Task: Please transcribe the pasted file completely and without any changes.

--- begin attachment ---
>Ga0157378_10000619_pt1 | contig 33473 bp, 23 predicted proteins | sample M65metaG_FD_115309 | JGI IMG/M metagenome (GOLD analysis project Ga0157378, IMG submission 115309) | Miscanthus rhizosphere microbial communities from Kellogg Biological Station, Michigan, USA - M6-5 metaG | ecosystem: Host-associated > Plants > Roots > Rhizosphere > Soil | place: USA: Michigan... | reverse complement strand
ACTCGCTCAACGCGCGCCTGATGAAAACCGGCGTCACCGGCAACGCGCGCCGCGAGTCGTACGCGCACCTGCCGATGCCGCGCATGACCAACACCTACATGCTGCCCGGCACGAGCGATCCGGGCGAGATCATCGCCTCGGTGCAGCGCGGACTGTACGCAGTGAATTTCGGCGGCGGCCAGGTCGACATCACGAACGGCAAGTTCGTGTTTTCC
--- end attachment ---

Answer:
>Ga0157378_10000619_pt1 | contig 33473 bp, 23 predicted proteins | sample M65metaG_FD_115309 | JGI IMG/M metagenome (GOLD analysis project Ga0157378, IMG submission 115309) | Miscanthus rhizosphere microbial communities from Kellogg Biological Station, Michigan, USA - M6-5 metaG | ecosystem: Host-associated > Plants > Roots > Rhizosphere > Soil | place: USA: Michigan... | reverse complement strand
ACTCGCTCAACGCGCGCCTGATGAAAACCGGCGTCACCGGCAACGCGCGCCGCGAGTCGTACGCGCACCTGCCGATGCCGCGCATGACCAACACCTACATGCTGCCCGGCACGAGCGATCCGGGCGAGATCATCGCCTCGGTGCAGCGCGGACTGTACGCAGTGAATTTCGGCGGCGGCCAGGTCGACATCACGAACGGCAAGTTCGTGTTTTCC